Here is what latte art means:

The barista who made your beverage has poured so much milk and prepared so many beverages that they have elevated the craft of creating coffee to an elegant artform. It is evidence of the experience level of your barista and in that way, latte art is related to specialty coffee.

So, back to that Starbucks. People love to hate them, but Starbucks is the father of specialty coffee. They have to be respected as the creators of modern coffee culture in America and in other places around the world.

Starbucks created the demand for premium coffee and opened the market up for all of these small indie shops to flourish, so they are due some respect by people in the third wave community. If there was no Starbucks, then there would be no indie shop. Period.

So, why does Starbucks coffee taste so bitter and why do you have to add so much sugar and milk?

Starbucks can’t have coffee that tastes like oranges in California and have chocolaty notes in Chicago. Starbucks must create a uniform experience throughout their thousands of stores worldwide, so the coffee beans are usually darkly roasted. Dark roast blanches out most of the subtle flavor notes of the beans and will consistently present a flavor that is described by many people as “ashy” or “burnt” – similar to cowboy coffee.

man drinking cup of coffee
What does your coffee taste like?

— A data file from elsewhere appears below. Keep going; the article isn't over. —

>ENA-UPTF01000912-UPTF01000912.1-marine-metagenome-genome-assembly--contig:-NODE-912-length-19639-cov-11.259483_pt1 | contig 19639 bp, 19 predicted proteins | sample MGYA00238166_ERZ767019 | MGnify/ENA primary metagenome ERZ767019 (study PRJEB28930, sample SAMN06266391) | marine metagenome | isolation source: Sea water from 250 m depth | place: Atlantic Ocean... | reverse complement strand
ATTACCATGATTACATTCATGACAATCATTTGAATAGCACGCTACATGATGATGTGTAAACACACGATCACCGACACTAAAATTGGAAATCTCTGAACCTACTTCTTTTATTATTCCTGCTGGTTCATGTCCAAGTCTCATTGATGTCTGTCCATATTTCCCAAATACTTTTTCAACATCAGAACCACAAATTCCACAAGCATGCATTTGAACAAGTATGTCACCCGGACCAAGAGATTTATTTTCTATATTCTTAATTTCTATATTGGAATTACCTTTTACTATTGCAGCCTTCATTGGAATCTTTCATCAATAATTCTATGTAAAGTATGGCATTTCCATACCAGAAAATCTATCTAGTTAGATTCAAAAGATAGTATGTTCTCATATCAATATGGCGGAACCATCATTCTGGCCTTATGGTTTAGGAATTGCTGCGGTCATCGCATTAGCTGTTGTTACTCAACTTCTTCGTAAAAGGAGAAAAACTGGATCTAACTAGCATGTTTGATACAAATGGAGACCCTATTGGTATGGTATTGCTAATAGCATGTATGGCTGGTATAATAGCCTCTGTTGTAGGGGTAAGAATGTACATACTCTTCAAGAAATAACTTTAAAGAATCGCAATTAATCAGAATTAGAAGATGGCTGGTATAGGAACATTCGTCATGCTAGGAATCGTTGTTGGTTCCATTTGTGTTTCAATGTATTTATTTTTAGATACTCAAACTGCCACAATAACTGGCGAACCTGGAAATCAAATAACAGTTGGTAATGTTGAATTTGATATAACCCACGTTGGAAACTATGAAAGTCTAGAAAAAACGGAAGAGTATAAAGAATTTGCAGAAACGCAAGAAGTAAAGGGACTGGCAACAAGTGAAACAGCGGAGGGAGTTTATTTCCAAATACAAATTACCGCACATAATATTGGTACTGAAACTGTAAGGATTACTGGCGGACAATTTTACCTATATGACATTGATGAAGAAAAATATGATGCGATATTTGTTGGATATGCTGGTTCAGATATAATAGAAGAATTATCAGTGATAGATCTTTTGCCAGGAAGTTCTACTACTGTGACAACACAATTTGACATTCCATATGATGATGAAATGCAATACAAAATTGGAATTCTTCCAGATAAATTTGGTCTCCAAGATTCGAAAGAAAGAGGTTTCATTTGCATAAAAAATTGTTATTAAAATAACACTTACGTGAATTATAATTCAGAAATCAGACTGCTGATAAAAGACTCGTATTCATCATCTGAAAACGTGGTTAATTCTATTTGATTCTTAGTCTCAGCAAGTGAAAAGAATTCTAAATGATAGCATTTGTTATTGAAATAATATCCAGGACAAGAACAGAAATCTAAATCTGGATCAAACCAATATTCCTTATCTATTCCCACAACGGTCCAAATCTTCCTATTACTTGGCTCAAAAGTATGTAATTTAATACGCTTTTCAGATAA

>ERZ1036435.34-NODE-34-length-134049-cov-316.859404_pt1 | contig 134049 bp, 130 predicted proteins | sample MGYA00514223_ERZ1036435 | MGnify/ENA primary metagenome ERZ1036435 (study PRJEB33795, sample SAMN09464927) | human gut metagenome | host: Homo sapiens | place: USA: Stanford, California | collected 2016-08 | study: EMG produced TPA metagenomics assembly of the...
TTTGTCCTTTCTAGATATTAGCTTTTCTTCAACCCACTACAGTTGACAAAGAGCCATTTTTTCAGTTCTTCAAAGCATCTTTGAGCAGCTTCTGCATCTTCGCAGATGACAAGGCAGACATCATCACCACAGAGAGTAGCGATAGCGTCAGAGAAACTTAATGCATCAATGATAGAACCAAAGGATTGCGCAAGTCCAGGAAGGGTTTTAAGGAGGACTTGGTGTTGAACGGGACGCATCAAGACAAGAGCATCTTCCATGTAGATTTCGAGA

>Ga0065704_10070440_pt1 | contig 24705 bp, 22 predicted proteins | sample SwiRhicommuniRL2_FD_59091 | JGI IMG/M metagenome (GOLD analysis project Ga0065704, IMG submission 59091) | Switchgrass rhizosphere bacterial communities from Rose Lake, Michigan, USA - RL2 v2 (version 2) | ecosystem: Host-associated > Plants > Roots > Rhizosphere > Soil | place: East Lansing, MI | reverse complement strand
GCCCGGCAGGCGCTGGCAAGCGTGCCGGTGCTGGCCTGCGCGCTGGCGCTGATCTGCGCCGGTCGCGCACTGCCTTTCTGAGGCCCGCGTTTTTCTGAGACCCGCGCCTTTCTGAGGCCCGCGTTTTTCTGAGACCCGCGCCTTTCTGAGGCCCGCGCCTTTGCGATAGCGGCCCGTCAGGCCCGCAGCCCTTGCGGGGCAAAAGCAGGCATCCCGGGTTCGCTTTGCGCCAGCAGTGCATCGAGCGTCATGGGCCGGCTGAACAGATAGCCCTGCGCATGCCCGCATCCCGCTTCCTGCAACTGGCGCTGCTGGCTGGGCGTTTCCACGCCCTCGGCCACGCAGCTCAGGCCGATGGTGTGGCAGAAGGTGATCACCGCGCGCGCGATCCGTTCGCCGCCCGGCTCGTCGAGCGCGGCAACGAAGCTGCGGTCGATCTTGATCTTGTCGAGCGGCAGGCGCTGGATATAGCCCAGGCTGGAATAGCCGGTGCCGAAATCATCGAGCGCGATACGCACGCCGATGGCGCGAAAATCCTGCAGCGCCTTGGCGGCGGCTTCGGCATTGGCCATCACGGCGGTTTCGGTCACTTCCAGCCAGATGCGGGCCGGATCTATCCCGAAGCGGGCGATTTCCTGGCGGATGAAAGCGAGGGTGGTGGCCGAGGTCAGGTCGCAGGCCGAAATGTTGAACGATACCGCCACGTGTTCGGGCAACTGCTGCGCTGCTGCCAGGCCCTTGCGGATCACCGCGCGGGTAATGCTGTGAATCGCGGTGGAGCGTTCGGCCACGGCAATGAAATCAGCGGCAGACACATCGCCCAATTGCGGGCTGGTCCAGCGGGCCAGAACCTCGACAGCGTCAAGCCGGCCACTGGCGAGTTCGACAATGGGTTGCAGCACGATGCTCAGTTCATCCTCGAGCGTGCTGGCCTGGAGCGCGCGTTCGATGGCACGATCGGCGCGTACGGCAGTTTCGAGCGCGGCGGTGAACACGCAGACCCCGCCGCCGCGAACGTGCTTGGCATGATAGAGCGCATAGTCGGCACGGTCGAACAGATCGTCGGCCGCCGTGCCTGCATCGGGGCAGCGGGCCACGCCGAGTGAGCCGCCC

To counter this lack of initial taste, Starbucks introduces lots of flavoured syrups and additives to create unique beverages. Their cup sizes are big, and their beverages are milky. They generally cater to customers who are less in the know about specialty coffee and more on the go and need a quick pick-me-up.

Now, let’s look at the husband and wife shop on the corner. They only have one shop, so their coffee beans can taste like cardamon in July and lemon in August. They prefer to use light and medium roast coffee beans because at those levels, more flavour notes come through.

Customers might refer to their coffee as “fruity” and “bright”. Baristas at this shop will frown if you ask them to add some vanilla or caramel syrup because that will adulterate the natural flavors already present in the coffee. They will also tisk-tisk if you put a ton of sugar in your cup.

How are your coffee skills?

Their cup sizes are small and they have lots of alternative milks on stock such as coconut milk, almond and Oatley. Their customer base are people who don’t mind paying a higher price for the absolute best cup of coffee they’ve ever tasted. That’s specialty coffee.

Hopefully, you’ve gained some insights into what makes Specialty Coffee so special. Yet, this is just a starting point. You should visit all different types of coffee shops and try to learn as much as you can about the coffee that you’re drinking.

If you’re looking for some direction, then check out Liz Clayton’s book Where to Drink Coffee. Also, you can keep your eye on this space for coffee shop reviews, home brew methods and further insights into coffee culture.

About Freddy Blackmon 107 Articles
Freddy Blackmon is a freelance writer and journalist who has a passion for cars, technology, and fitness. Look for articles on these topics and more. Follow him on Facebook and Instagram.